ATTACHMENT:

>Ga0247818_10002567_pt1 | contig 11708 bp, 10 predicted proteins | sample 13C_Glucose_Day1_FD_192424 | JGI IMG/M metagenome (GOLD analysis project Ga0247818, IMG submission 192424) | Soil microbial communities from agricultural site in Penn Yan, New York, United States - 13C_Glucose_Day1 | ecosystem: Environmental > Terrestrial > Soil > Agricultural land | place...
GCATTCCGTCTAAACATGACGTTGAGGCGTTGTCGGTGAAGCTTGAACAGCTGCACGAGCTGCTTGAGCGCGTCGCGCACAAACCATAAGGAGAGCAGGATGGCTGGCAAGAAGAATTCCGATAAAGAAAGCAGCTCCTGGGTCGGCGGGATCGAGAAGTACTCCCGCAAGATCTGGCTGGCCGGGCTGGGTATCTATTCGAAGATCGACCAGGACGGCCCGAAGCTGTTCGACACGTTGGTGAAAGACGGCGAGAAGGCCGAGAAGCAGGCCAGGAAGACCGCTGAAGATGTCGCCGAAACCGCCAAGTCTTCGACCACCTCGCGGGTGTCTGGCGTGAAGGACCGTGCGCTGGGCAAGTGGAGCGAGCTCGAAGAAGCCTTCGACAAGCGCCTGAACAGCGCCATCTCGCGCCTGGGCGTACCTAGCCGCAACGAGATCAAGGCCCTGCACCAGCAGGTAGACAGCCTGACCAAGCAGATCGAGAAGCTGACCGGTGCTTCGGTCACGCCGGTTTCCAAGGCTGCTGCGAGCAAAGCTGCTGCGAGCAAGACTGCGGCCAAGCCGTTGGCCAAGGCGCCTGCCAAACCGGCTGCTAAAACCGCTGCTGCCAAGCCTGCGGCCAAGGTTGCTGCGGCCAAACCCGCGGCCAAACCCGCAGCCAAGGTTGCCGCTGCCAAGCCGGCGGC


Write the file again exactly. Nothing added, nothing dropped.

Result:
>Ga0247818_10002567_pt1 | contig 11708 bp, 10 predicted proteins | sample 13C_Glucose_Day1_FD_192424 | JGI IMG/M metagenome (GOLD analysis project Ga0247818, IMG submission 192424) | Soil microbial communities from agricultural site in Penn Yan, New York, United States - 13C_Glucose_Day1 | ecosystem: Environmental > Terrestrial > Soil > Agricultural land | place...
GCATTCCGTCTAAACATGACGTTGAGGCGTTGTCGGTGAAGCTTGAACAGCTGCACGAGCTGCTTGAGCGCGTCGCGCACAAACCATAAGGAGAGCAGGATGGCTGGCAAGAAGAATTCCGATAAAGAAAGCAGCTCCTGGGTCGGCGGGATCGAGAAGTACTCCCGCAAGATCTGGCTGGCCGGGCTGGGTATCTATTCGAAGATCGACCAGGACGGCCCGAAGCTGTTCGACACGTTGGTGAAAGACGGCGAGAAGGCCGAGAAGCAGGCCAGGAAGACCGCTGAAGATGTCGCCGAAACCGCCAAGTCTTCGACCACCTCGCGGGTGTCTGGCGTGAAGGACCGTGCGCTGGGCAAGTGGAGCGAGCTCGAAGAAGCCTTCGACAAGCGCCTGAACAGCGCCATCTCGCGCCTGGGCGTACCTAGCCGCAACGAGATCAAGGCCCTGCACCAGCAGGTAGACAGCCTGACCAAGCAGATCGAGAAGCTGACCGGTGCTTCGGTCACGCCGGTTTCCAAGGCTGCTGCGAGCAAAGCTGCTGCGAGCAAGACTGCGGCCAAGCCGTTGGCCAAGGCGCCTGCCAAACCGGCTGCTAAAACCGCTGCTGCCAAGCCTGCGGCCAAGGTTGCTGCGGCCAAACCCGCGGCCAAACCCGCAGCCAAGGTTGCCGCTGCCAAGCCGGCGGC